The past future tense in eSports casting


A brief note on using the fu­ture tense to de­scribe recent events during eSports­casting. […Read more…]

Memory Insufficient: Language and Games


Recently, I had the honour of being guest editor on Memory Insufficient, the games history ezine. I edited the special issue on Language and Games. You can read the editorial from the issue below, but really you should just go and download the whole issue here [pdf], because it’s free. […Read more…]

Cake Salad (a reply to Cameron Kunzelman)

Jan Toorop - Design for Delft Salad Oil (1893)

This open letter is a reply to Ca­­me­­ron Kun­­zel­­man’s piece “On Video Games, Con­tent, and Ex­­pres­­sion”. It is about cake (layer­ed and un­layer­ed), salad, music, opera, ana­lo­gies, and about games. Anyone is free to reply here or on their own blog. […Read more…]

Centers and Peripheries of Games Criticism

Remedios Varo - Center of Universe

Last week, Rami Ismail made a brief but important call for a bit of awareness con­cerning the status of English as the lingua franca in (the major part of) the games industry. I had been gathering thoughts on a discussion of the role of language in games criticism, specifically, for a while, so I figured now would be a good time to make things a bit more concrete. I had written a paragraph calling for awareness of linguistic diversity in games last summer, but didn’t really take the argument anywhere, so let me build on what I wrote there. […Read more…]

A Chaotic Gift (for Chris Bateman)


Dear Chris, You have recently returned from paternity leave, and have witnessed the birth of your second son, on which again my congratulations! As you wrote on your own blog, you’d like nothing more from your readers as a gift than an open letter, so who am I to refuse? After I finished reading the final draft version of your upcoming book, Chaos Ethics, somewhere last year, I wrote to you in an email that I thought it would be an interesting idea to start a letter series on the topic of Chaos, in the broadest sense. It is not something you touch upon extensively in your book—understandably so, since it is about ethics first and foremost—but knowing you slightly, I suspect you will have some additional things to say on the concept. […Read more…]

Always +1


On Sub Specie I don’t write about lin­guistic matters all that much. To kick off, I’d like to start with what is a rela­tive­ly ob­scure pheno­menon in the Dutch lin­guis­tic land­scape: the use of +1 (or as a pro­nounced phrase plus één) as an ad­jec­tive in predi­ca­tive posi­tion. Basically, it’s used to signify appro­val or that some­thing is better than some­thing else, as might be ex­pect­ed. […Read more…]

Ludus Linguarum (This Is (Not) a Game)

It is a discussion that crops up from time to time: what is a game? This would be a fairly academic definition question, were it not that it finds a much larger battleground mostly outside academia, where consumers and critics of video games are the participants. The direct catalyst for the most recent iteration of this discussion was the release two days ago of Proteus, a game developed by Ed Key and David Kanaga. This work, as I briefly explained in my piece on Noctis, is all about free exploration of an island and its flora and fauna, about building a soundtrack by moving around. It is limited in its interactivity compared to many other video games, and this has sparked the discussion on whether or not Key and Kanaga are right to refer to Proteus as a game. […Read more…]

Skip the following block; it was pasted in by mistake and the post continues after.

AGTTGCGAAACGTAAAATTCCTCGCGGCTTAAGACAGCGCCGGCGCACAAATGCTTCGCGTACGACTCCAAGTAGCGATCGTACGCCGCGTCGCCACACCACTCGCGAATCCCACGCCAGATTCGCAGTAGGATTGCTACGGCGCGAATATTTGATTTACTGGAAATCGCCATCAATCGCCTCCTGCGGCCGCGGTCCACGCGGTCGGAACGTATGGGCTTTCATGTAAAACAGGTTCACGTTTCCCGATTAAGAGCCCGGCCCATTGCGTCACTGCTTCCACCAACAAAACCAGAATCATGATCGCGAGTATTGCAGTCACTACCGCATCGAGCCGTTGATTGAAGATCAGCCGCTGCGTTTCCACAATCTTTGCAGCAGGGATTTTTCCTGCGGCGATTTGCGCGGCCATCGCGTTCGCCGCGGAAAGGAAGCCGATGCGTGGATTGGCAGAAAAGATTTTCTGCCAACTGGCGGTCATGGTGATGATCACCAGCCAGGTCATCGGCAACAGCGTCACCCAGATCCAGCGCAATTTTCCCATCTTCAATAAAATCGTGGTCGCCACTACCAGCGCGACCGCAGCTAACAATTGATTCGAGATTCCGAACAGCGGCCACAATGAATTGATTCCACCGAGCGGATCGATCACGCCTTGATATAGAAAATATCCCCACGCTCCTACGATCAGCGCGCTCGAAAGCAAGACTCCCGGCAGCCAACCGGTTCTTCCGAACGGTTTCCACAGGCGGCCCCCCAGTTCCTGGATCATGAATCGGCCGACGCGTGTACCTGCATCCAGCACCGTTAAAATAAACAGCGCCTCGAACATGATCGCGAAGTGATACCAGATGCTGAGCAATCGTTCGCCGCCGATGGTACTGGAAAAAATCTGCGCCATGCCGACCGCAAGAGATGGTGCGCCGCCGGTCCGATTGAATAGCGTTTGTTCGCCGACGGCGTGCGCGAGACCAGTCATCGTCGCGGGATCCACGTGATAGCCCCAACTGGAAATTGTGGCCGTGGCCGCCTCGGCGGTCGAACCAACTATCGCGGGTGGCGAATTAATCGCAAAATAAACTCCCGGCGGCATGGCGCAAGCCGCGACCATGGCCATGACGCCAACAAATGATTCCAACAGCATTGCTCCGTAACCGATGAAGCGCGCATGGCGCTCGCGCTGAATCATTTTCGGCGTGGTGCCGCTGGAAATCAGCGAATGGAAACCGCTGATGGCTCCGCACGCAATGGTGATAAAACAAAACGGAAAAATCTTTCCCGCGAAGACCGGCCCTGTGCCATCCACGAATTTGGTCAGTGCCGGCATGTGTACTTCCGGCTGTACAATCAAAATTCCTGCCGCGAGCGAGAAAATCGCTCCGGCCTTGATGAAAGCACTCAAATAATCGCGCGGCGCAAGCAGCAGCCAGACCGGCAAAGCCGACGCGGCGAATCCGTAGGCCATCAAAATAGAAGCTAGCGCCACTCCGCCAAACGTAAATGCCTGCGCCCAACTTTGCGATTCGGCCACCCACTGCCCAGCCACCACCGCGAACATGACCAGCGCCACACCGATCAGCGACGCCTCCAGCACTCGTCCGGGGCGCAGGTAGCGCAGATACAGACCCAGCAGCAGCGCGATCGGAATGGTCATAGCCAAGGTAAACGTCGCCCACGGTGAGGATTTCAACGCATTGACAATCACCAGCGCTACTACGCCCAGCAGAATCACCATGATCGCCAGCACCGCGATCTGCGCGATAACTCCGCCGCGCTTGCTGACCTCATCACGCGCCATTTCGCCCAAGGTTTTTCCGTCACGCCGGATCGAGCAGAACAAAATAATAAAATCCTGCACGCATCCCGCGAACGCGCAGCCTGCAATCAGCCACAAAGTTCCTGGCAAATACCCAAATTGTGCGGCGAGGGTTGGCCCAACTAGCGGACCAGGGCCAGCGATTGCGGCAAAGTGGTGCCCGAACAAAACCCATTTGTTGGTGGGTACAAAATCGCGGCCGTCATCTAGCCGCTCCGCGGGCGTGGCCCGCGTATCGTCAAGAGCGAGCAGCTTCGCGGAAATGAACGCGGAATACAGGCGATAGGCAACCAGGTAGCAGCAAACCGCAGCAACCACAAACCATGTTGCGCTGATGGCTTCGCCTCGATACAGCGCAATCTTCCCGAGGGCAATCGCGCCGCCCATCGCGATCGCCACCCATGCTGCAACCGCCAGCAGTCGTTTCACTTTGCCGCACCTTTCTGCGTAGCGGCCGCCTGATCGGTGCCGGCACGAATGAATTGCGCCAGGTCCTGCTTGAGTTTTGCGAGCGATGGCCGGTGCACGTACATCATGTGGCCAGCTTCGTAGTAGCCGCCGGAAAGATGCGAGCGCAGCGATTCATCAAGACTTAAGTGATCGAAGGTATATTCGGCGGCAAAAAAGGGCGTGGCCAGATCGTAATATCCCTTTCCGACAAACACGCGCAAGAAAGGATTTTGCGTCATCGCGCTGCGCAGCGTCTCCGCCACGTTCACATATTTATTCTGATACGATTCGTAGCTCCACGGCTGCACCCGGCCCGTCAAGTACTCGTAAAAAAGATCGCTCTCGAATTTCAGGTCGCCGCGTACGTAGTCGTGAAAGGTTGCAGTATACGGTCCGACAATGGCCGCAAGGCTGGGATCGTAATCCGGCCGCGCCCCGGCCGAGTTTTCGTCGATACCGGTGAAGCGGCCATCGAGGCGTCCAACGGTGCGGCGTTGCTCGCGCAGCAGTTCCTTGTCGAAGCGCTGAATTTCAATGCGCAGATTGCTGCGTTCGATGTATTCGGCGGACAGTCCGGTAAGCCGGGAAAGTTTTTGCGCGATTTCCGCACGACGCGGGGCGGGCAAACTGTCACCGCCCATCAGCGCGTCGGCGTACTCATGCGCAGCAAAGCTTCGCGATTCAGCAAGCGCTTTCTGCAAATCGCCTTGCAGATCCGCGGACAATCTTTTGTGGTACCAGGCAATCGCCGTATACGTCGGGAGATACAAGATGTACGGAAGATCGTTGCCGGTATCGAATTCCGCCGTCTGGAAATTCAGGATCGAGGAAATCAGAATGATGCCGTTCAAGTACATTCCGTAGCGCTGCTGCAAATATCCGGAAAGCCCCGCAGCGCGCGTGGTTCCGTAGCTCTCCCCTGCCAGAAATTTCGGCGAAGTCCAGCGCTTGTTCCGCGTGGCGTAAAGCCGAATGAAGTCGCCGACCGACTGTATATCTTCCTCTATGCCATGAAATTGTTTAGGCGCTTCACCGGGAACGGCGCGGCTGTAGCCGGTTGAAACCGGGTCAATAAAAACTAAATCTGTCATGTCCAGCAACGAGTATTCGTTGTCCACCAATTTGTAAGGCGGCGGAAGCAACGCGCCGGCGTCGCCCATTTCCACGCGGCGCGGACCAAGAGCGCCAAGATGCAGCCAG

The (Im)possibilities of Communication


Communi­cation is the weird­est thing. It just kinda works, unless it doesn’t. In prac­tice, it works not because the connec­tion be­tween thought, in­tention, and lan­guage is per­fect. It isn’t. It works be­cause we usually share large parts of our world­view and know­ledge with the people we’re spea­king with, and because our minds are really good at fil­ling in conceptual gaps wherever we see them. In cases where there are minor hitches in communi­cation, we’re also very good at pre­tending there aren’t any. We ig­nore them, or we aren’t even aware that some­one else might not under­stand exactly what we’re saying in the same way that we do. […Read more…]

2012: A Year in Books

Lori Nix - 'Library' (2007)

What did I read in 2012? I’ve found looking back at my last year in books helps me chart some themes and developments in my (mental life), so I’ve decided to do it again this year. I read 92 books in 2012, a little fewer than in 2011, but they were bigger books, and my page total ended up higher. This doesn’t count all the articles I’ve read, but we’ve got to draw the reading nerdage line somewhere. It’s all slightly arbitrary anyway. […Read more…]

Cryptological Escapades in Frisia


This week, a call went out from the provincial library of Fryslân, Tresoar, announcing the start of a ‘cold case’ program. Selected pieces from the archives are to be shared with the public, to see if they can shed more light on some unsolved mysteries. The first one is a manuscript from the 17th century, and it’s a corker! The manuscript is thought to be a letter, as it is only a single page and appears to be signed in some way, so I will refer to it as the Sminia Letter, for that’s the Frisian family out of whose archives the piece comes. The letter is written in a hitherto unknown script, and as such the language of the letter is unknown as well. […Read more…]